The will be used to customize a bridge that fits your mouth perfectly. While that is being created, your dentist will provide you a temporary bridge to use. You can expect your permanent bridge to be completed in a few weeks and once it’s ready, there’ll be evaluations on how it fits and affects your bite so it can be improved for your comfort.

And lastly, dental bridges can last you over a decade but you need to practice good oral habits.

You need to care for your dental bridge just like your real teeth because there’s always the risk of developing gum disease if you don’t.

A dental bridge procedure is a great option to consider especially if you’re not a good candidate for dental implants. It’s a quicker process to restoring the original look of your teeth and preventing your original teeth from shifting. Contact our dentists today to schedule an appointment!


What Causes Gum Recession?

After brushing, you check your teeth and gums in the mirror and you notice something unusual. It’s either your teeth have become longer or your gums have become smaller.

What’s happening here? The answer: gum recession.

Gum recession is a condition wherein the area where the teeth and gums meet pulls back. When this happens, more of the tooth becomes exposed. This also creates what a Prescott, AZ dentist calls pockets which can leave your teeth and gums vulnerable to the build-up of bacteria. Left unchecked, gum recession can lead to damage to the supporting tissues and bones, and eventually, tooth loss.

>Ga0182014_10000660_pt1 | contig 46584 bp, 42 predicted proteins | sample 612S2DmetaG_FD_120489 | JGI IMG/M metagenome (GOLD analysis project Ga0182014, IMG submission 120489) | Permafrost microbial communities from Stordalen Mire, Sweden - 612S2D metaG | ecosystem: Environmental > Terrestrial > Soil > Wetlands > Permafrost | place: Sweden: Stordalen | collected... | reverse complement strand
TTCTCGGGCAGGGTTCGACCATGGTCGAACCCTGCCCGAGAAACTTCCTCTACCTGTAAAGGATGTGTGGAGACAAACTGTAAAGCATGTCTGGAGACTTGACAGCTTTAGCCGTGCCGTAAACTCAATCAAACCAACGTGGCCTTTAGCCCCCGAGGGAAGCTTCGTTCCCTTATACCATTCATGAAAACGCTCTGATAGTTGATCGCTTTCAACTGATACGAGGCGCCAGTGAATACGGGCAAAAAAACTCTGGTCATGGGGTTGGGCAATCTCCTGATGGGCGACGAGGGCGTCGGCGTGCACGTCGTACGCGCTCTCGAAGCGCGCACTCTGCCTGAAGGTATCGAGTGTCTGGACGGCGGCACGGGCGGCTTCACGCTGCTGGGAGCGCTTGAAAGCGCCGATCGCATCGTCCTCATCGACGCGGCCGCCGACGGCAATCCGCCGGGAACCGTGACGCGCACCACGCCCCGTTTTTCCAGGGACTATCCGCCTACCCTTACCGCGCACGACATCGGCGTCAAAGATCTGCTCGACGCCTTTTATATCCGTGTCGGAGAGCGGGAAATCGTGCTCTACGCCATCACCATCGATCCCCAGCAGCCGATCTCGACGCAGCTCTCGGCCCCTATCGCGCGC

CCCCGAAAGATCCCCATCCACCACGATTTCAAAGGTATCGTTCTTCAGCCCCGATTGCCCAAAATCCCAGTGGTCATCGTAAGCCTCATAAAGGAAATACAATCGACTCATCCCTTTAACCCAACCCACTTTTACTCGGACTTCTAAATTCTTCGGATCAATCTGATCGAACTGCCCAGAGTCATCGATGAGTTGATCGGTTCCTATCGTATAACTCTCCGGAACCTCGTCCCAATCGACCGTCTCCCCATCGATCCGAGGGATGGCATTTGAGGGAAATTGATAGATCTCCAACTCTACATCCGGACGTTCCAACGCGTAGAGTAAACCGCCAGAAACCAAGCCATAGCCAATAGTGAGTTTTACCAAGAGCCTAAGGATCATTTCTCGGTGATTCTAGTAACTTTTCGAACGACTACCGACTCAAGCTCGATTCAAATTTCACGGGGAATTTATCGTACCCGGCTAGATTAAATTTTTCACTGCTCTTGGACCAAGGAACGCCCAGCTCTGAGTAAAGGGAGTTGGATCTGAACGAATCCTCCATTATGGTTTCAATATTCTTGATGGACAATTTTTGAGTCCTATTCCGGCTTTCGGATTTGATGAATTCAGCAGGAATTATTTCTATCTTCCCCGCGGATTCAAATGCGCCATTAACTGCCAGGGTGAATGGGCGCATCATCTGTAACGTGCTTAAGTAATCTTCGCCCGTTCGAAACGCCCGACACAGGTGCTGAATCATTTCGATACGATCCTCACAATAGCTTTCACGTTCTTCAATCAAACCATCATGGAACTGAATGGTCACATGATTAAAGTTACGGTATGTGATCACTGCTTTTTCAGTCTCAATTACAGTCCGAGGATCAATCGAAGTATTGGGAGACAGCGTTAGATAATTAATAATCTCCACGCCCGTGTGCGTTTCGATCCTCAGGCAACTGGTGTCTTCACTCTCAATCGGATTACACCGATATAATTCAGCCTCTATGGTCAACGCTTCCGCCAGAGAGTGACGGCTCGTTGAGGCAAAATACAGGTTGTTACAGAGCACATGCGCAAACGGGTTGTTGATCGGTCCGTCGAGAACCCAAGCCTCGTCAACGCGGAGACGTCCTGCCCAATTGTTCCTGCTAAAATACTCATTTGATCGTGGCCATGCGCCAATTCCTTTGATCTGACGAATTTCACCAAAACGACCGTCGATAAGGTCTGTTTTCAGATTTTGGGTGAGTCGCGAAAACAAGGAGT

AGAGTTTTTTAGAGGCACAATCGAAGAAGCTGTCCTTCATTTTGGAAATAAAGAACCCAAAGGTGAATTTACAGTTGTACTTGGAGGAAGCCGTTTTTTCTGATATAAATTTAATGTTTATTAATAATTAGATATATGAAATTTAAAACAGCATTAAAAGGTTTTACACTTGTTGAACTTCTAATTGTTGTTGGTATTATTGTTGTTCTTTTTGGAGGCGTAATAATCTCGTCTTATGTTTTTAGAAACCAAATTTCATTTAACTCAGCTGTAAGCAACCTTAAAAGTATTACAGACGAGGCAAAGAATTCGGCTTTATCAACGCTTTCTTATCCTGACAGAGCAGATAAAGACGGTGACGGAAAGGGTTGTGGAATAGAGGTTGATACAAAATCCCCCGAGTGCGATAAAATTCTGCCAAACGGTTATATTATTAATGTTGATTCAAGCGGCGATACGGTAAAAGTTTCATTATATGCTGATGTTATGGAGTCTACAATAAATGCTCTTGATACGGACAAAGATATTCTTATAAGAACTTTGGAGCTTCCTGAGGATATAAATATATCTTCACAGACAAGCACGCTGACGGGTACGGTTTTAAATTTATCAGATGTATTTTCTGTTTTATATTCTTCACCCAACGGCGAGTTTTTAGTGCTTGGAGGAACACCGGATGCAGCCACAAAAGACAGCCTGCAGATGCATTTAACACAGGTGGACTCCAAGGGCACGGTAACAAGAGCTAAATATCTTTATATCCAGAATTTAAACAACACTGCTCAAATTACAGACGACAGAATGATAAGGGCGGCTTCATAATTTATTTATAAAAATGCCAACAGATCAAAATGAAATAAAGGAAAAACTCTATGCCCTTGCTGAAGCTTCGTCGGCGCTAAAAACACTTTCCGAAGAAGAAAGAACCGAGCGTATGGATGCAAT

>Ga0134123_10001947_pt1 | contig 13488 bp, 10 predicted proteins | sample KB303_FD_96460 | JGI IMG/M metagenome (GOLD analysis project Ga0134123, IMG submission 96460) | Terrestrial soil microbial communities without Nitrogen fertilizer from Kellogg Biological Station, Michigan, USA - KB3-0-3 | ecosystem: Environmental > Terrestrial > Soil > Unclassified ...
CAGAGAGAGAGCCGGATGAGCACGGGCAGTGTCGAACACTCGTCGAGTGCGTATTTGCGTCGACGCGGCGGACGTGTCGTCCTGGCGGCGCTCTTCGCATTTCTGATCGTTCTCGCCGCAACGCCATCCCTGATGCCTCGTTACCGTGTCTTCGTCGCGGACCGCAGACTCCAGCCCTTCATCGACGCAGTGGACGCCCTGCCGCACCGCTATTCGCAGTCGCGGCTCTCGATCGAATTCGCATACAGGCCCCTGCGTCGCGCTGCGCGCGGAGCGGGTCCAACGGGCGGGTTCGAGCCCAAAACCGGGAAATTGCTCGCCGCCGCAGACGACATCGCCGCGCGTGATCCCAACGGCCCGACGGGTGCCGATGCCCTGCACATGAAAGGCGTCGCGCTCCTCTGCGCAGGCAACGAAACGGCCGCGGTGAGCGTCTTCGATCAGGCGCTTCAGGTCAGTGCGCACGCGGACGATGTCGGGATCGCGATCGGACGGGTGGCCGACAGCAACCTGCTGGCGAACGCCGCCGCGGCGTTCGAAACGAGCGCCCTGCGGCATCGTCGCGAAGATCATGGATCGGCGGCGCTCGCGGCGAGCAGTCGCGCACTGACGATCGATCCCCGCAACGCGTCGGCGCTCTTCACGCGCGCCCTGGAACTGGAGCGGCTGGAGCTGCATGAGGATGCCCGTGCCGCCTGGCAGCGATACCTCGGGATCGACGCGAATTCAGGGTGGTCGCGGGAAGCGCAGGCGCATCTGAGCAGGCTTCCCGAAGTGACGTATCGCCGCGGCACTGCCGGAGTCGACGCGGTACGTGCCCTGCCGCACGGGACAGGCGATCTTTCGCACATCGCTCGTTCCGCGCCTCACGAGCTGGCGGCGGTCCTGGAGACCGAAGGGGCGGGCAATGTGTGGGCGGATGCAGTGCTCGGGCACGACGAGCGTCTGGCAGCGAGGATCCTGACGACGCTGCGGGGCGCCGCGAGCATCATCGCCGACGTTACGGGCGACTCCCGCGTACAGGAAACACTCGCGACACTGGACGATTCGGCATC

Gum recession is fairly common and most people do not know they have receding gums until the condition has progressed to a more advanced stage.

There are, however, a few signs that indicate that a person has receding gums. These include increased tooth sensitivity and longer-looking teeth.

What causes gum recession?

There are several possible causes of gum recession.

Periodontal or gum disease is the leading cause of gum recession.

This bacterial infection destroys both the gum tissues and the supporting bones of the teeth.

Another common cause of this condition is poor oral hygiene.

If you fail to properly and regularly brush and floss your teeth, plaque can easily build up in your mouth and eventually form into tartar.

But sometimes, too much of a good thing can be bad. Take brushing, for example. If you brush your teeth too hard or if you do not brush your teeth properly, you risk wearing away the enamel on your teeth and cause your gums to recede.

Some people have receding gums simply because they are genetically predisposed to suffer from this condition.

According to some estimates, about 30 percent of people will get receding gums even if they take great care of their teeth and gums.

Pregnant, menopausal, and young girls undergoing puberty are also vulnerable to gum recession as changes in their hormones adversely affect their gum tissues.

Cigarette smokers and people who use tobacco products are also highly likely to have receding gums. This is because these people have more plaque on their teeth which can cause gum recession.